Tag Archives: visual hierarchy

Spring’15 Class notes: Days 12 &13: Design principles based in human perception and cognition

24 Feb

On Days 12, 13, and 14 we learned about human perception and cognition so we can design interfaces that work well with the human mind.

Day 12 – The Gestalt principles of visual perception are fundamental. They explain how we organize visual signals into groups and patterns. These are the inherent biases of the human mind. We can use them to create structure, organization, or fun visual effects.

Below are the slides with examples we used in class.

Day 13 – was all about creating visual structure. You can use visual hierarchy and grids to create layouts that guide the eye meaningfully and communicate what is most important, and where people should look. Try to remember some of the techniques for creating visual hierarchy:

  • create contrast through size, color, shape, alignment, saturation
  • create patterns through chunking and the use of negative space
  • capitalize on the human eye’s tendency to start reading from top left by using the Z pattern or the inverted F pattern.

Below are some slides on visual hierarchy:

Day 14 – we talked about attention, information scent, and memory.

Remember that human attention has 2 main mechanisms:

  • top-down, which the person controls with their will
  • bottom-up, which is “grabbed” by external stimuli in the environment

Understanding how attention works can help you design in ways that not only GET ATTENTION, but also you learn to support the person’s top-down attention. People use top-down attention when they search for relevant information that can help them accomplish their goals. So, if you know what people’s goals are, through user research, you can facilitate that process. One way in which you can facilitate it is through information scent. If you provide links and icons with strong information scent, people have to think less, guess less, and accomplish their goals faster.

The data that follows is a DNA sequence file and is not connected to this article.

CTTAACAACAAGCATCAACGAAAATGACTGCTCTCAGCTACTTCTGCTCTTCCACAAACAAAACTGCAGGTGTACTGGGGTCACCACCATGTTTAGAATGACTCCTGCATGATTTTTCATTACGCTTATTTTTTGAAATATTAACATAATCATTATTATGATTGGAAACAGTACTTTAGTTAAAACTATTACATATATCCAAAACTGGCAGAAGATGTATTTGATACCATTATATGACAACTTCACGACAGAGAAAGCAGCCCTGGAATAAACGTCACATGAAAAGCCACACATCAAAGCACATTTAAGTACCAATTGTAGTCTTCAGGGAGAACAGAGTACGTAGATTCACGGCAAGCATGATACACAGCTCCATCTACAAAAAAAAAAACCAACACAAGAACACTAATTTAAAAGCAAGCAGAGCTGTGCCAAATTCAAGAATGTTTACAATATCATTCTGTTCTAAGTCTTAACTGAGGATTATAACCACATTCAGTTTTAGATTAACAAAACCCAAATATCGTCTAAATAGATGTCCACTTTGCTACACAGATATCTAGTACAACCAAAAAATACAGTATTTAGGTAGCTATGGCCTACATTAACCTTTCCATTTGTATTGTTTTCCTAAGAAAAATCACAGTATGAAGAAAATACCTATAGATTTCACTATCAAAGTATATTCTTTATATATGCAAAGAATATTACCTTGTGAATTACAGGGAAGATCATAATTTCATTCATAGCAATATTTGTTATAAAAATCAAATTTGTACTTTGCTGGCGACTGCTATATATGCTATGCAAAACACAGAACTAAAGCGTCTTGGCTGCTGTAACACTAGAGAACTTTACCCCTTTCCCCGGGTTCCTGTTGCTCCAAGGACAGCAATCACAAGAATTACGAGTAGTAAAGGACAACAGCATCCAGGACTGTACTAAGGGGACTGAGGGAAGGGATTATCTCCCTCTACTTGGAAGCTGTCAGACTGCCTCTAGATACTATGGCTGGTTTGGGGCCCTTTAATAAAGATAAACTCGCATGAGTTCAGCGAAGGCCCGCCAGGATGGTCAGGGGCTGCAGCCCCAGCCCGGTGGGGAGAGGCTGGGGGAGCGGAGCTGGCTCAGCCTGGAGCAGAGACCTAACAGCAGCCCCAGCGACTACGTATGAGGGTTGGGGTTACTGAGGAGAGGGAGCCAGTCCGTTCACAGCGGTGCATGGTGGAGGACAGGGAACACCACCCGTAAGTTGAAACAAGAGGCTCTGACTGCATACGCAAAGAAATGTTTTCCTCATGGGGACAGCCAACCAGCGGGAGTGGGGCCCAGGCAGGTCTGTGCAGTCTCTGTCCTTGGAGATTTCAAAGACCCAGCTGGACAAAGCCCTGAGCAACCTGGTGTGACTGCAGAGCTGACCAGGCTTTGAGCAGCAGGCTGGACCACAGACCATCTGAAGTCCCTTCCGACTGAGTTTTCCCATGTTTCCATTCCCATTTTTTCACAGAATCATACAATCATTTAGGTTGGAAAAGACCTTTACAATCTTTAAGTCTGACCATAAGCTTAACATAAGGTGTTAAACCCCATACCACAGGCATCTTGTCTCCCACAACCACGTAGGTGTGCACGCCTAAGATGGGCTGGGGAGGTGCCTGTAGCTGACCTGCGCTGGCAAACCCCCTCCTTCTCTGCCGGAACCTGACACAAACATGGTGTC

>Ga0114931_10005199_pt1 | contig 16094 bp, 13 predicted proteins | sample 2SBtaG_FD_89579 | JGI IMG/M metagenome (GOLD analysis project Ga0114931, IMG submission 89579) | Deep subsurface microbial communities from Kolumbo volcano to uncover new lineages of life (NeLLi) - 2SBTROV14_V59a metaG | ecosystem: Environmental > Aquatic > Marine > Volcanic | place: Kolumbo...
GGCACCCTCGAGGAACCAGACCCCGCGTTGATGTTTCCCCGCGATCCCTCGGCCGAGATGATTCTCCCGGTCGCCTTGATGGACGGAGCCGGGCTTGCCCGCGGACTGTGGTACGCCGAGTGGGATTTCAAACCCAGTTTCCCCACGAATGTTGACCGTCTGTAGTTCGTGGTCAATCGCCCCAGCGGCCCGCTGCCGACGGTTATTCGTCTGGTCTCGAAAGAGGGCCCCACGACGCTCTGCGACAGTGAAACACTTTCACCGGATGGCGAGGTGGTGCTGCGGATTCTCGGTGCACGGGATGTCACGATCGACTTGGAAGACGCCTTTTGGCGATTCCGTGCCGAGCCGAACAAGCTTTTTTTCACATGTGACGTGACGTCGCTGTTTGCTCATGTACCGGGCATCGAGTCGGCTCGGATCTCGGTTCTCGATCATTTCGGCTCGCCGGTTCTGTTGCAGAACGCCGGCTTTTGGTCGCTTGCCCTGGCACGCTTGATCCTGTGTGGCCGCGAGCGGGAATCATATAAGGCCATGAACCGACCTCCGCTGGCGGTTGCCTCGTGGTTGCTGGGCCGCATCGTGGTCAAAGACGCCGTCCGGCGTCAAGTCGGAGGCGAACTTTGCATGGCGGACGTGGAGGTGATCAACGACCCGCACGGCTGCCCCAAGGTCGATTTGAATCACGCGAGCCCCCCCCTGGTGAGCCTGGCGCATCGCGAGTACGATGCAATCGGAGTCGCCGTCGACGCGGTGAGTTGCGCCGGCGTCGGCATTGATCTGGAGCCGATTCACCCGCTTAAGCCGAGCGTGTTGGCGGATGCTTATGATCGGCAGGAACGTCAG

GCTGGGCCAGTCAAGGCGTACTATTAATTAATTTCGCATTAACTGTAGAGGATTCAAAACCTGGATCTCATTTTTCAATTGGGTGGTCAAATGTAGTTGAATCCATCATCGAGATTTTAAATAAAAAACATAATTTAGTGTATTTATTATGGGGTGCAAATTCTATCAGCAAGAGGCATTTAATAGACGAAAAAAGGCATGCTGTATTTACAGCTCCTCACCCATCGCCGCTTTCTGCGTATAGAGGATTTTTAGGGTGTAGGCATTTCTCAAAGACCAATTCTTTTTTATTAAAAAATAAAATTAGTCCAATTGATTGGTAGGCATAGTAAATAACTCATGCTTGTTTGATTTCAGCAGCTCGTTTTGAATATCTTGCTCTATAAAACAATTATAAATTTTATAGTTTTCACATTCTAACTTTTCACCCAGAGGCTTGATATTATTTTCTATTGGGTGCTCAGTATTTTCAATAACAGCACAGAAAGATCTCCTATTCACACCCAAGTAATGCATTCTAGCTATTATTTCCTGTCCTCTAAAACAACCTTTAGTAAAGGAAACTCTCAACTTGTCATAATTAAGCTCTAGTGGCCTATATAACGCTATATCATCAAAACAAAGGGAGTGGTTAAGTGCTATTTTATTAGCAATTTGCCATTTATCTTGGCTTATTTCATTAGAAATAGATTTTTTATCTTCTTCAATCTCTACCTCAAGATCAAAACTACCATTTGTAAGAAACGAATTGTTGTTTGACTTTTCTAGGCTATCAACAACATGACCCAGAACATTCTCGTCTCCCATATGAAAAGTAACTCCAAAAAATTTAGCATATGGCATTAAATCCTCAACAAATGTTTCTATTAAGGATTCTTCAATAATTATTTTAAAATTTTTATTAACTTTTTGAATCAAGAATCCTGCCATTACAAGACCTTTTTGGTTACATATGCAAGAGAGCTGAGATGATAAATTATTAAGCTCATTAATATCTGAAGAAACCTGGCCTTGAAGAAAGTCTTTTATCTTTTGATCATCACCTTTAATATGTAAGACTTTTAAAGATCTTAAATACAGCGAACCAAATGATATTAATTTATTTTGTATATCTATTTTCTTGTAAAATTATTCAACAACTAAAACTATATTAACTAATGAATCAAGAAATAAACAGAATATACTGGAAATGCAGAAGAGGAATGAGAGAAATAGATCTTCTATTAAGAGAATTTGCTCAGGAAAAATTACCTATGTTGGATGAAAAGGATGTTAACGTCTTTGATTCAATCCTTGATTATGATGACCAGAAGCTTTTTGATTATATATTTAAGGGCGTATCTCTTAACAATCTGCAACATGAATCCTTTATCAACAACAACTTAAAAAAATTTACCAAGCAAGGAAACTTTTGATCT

Information scent is an estimate, or a probability. When users look at a link, they try to predict what is on the other side – what will they find if they click it? If they are unable to predict, or are uncertain or wrong about their prediction, this means the link has poor/weak information scent. For example, what do you predict you will find if you click on the words “information scent” at the beginning of this paragraph? How confident are you in your prediction? Click the link. Were you right? If you were able to predict confidently and correctly, the link has strong information scent. How about this, though? What do you predict is at the link from the word “this”? How confident are you? Were you right? If you can’t predict confidently and correctly, the link has weak information scent.

Memory is a weakness for most people. It is hard to remember things. It is hard to recall without any prompt or help. However, it is relatively easy to recognize items and remember that way. This is why multiple-choice exams are easier than essay exams: Because you recognize the concepts from class, and this helps you remember, as opposed to starting with a blank page and having to recall everything. Also, imagine I ask you to name the textbook you used in your junior high school English class. You probably can’t recall. But, if I show you 5 different books, you will probably be able to recognize and thus remember the one you used back then.

Below are the slides I used in class.

Class summary: Visual hierarchy & structure; Grids

25 Feb

The learning objectives for this class were:

  1. Identify the principles used to create visual hierarchy in existing designs

  2. Use visual salience to create visual hierarchy

  3. Identify grid systems on existing designs

  4. Use the 960 grid system to create different Web layouts

You first look at some examples and identified how they create visual hierarchy:

Then, we talked a bit about techniques for creating visual hierarchy using these slides:

You then did an exercise where you redesigned the way flight ticket information would be presented in an iPhone travel app.

Then, we moved on to grid layouts. We started by counting columns in the following examples:

We then discussed the difference between columns and grid units (they might be much smaller than columns). I showed some slides from this deck:

You then sketched 3-4 different website layouts on thumbnail print-outs of browser windows with the 960 grid system.